by Philip Springer, Investing Daily
The world stock market gyrated wildly this week. The big down days, Tuesday and Thursday, were triggered by rising anxiety about global growth, particularly in Europe.
Wednesday’s upside reversal, the best day for U.S. stocks so far this year, came with signs that the Federal Reserve may not start to raise interest rates as soon as some expected.
After a summer of impressively low volatility, Thursday marked the 12th trading session of the last 18 in which the Dow Jones Industrial Average had a triple-digit change. It’s the most volatile stretch for U.S. stocks since 2011.
The bad news from Europe came mostly from Germany, the region’s largest economy. Two key measures in August suffered their biggest monthly declines since 2009: Industrial production fell 4% and exports plunged 5.8%.
The 18-nation euro zone currently is struggling to avoid falling into its third recession since the financial crisis, with its three biggest economies (Germany, France and Italy) leading the way. The risk of deflation also is increasing, with inflation currently running at a miniscule 0.3% annual rate. This is far below the European Central Bank’s target rate of 1.95%.
Adding to the negative tone, the International Monetary Fund on Tuesday cut its forecast for growth in the 18-nation euro zone this year yet again, to just 0.8%. The IMF also downgraded its outlook for global economic growth again, citing persistent weakness in the euro zone and a broad slowdown in several major emerging markets. The IMF expects the global economy to grow just 3.3% this year. Growth of 3.8% is expected next year, down from the July forecast of 4%.
But the IMF also raised its U.S. growth estimates for the U.S., from 0.5% to 2.2% for 2014, rising to 3.1% in 2015. This makes the U.S. a star among the world’s developed-market economies. But a major uncertainty is whether slowdowns in other major economies will spill over to the United States.
European stocks started to weaken in June. Most measures of stock-market breadth here topped out in July, but the popular large-company stock measures, the S&P 500 and the Dow industrials, hit new all-time highs last month before faltering.
Here in the U.S., defensive stocks have held up relatively well: utilities, consumer staples and health care. More than 60% of each sector’s stocks are still trading above their 50-day moving averages. On the negative side, energy has been by far the weakest sector, followed by telecom, materials and technology among the Standard & Poor’s 500′s 10 sectors.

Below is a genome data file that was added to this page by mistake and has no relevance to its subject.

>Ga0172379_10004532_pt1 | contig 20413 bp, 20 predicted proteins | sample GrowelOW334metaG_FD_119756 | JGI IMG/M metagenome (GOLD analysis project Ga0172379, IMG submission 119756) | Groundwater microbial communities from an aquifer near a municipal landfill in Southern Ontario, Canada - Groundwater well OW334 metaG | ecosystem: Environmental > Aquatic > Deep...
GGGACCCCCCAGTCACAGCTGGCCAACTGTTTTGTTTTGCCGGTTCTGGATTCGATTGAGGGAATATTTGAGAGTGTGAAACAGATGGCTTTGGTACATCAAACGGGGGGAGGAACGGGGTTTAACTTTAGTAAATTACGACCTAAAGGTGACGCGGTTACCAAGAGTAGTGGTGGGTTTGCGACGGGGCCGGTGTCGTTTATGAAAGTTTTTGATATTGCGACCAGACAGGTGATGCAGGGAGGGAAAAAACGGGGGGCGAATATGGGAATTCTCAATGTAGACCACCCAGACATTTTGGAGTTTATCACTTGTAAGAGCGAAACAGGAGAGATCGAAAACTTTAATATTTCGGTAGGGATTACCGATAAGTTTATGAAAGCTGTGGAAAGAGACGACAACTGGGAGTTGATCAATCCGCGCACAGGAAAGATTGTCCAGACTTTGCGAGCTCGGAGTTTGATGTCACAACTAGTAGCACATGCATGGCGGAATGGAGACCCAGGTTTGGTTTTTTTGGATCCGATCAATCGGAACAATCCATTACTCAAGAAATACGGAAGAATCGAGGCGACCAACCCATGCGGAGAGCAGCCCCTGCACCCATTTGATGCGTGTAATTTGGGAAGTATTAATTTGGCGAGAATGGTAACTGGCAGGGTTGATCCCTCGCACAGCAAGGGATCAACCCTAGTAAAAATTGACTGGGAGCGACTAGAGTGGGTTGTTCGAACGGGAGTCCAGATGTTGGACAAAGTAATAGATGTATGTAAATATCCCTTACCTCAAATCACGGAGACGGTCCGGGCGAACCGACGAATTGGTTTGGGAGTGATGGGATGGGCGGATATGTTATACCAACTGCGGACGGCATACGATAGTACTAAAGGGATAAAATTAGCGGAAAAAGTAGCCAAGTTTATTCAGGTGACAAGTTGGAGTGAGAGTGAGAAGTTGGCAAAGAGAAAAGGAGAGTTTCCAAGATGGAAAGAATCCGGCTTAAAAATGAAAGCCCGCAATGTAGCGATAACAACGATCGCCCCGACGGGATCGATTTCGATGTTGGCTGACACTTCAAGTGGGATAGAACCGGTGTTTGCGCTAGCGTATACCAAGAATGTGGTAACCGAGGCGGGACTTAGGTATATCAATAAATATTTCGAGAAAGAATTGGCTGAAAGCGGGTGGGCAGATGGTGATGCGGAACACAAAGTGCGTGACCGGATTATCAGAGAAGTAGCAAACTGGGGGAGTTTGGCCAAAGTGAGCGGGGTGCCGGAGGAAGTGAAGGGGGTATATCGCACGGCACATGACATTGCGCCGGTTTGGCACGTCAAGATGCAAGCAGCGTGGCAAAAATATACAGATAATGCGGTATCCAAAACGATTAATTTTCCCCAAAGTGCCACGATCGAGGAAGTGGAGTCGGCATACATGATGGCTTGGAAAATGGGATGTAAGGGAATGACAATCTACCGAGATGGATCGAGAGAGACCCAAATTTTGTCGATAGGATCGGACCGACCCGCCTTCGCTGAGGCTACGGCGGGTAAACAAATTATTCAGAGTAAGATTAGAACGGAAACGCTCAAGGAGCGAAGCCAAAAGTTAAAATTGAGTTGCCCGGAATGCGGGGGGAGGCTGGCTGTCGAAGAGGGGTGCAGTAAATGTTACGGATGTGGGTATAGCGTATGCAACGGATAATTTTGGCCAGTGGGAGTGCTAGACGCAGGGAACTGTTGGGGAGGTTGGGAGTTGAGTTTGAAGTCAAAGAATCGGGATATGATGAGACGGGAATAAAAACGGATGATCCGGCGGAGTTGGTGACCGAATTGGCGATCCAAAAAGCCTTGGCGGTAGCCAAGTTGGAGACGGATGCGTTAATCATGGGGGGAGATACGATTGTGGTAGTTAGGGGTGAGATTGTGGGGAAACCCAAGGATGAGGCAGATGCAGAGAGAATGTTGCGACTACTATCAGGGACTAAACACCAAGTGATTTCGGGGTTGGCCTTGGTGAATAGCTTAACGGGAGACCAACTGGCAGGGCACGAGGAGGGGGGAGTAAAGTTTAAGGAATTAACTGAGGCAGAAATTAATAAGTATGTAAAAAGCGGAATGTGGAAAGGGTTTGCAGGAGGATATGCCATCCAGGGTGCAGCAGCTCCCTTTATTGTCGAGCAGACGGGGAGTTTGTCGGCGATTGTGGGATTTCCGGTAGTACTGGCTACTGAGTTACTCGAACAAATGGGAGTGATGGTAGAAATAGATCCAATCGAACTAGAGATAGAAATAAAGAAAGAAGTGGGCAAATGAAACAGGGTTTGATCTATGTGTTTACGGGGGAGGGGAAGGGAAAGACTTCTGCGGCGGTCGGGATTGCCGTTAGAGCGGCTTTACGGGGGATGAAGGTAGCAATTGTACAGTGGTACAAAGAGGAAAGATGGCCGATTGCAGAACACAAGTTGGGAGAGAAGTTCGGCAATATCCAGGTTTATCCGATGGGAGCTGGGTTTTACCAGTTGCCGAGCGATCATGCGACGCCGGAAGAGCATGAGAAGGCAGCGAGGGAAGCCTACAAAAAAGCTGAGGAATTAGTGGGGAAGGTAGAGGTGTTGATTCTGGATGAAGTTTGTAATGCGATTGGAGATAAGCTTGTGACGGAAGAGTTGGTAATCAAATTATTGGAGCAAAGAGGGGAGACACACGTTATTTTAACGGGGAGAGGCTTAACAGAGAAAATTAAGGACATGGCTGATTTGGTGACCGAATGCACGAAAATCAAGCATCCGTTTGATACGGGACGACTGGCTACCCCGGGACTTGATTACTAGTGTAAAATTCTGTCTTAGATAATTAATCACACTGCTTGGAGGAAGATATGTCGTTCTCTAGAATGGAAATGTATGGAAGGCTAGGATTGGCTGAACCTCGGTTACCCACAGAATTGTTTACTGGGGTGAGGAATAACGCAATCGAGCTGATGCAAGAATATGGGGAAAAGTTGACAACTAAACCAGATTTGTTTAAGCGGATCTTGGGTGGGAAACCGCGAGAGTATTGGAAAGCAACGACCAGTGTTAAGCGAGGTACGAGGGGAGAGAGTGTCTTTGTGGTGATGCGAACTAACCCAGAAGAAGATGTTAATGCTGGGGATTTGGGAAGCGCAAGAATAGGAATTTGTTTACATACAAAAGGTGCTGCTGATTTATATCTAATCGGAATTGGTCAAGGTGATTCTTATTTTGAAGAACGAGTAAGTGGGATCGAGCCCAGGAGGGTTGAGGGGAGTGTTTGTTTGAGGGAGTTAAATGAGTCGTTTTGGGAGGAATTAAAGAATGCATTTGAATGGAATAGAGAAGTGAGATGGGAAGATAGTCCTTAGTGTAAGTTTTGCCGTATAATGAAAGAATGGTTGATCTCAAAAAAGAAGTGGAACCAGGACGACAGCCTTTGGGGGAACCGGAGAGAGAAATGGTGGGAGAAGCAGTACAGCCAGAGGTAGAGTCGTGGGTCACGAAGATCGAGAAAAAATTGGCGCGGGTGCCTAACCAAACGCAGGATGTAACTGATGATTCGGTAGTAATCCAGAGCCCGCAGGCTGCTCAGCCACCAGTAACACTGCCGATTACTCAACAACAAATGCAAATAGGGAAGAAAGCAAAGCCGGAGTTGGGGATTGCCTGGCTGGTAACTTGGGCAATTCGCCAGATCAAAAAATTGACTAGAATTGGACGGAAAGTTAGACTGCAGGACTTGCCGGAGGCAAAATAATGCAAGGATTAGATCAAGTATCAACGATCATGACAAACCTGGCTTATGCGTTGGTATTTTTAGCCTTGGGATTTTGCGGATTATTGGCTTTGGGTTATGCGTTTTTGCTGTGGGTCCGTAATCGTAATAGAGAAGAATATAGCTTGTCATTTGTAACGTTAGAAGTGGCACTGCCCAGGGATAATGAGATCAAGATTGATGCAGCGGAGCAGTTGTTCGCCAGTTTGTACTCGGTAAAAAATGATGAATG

Energy stocks have suffered from a recent sharp decline in oil prices, due to oversupply and reduced demand because of the weakening global economy. Another negative has been the strong dollar, which effectively increases the cost of oil and other commodities for global buyers.
Shares of U.S. small companies also have come under pressure. The benchmark Russell 2000 index now is down 10% this year, while the large-company Standard & Poor’s 500 is up 4%.
In theory, a stronger dollar should be good for smaller-cap stocks. Reason: Their businesses are primarily based on domestic revenue. In contrast, large multinational companies generate much of their revenues from abroad, so they suffer from adverse currency translations as the greenback strengthens. But a stronger dollar actually has become more closely correlated with “risk-off” investor behavior since the financial crisis.
The U.S. Dollar Index, which measures the greenback’s strength against the euro, yen and other currencies, gained 7.7% during this year’s third quarter. This was the buck’s bigger quarterly gain since 1992, aside from the third quarter of 2008, when investors fled to its safety during the global financial system’s meltdown.
The dollar is rising for several reasons. One is the relatively strong U.S. economy. And the Federal Reserve has almost ended its quantitative-easing, bond-buying program, marking a gradual move toward a tighter (but still easy) monetary policy. In contrast, Europe and Japan are fully engaged in their own developing or fully developed QE2 programs, which effectively lower rates and currency values.
Also, U.S. Treasury securities pay significantly higher yields than those of other major government bonds. With 10-year Treasury issues currently paying 2.3% in the U.S., other government 10-year yields range from 0.5% (Japan) to 0.9% (Germany) to 2.2% (United Kingdom).
The greenback’s strength has pros and cons. A rising currency dampens inflation and lowers the cost of imports. And it reduces what we pay for many commodities, which typically are priced in dollars.
But the better dollar is a negative for large U.S. multinational companies. It makes exports more expensive. Some 40% of sales for the companies in the S&P 500 come from outside the U.S. So the combination of weaker growth abroad, potentially lower sales and adverse currency translations can dampen reported earnings.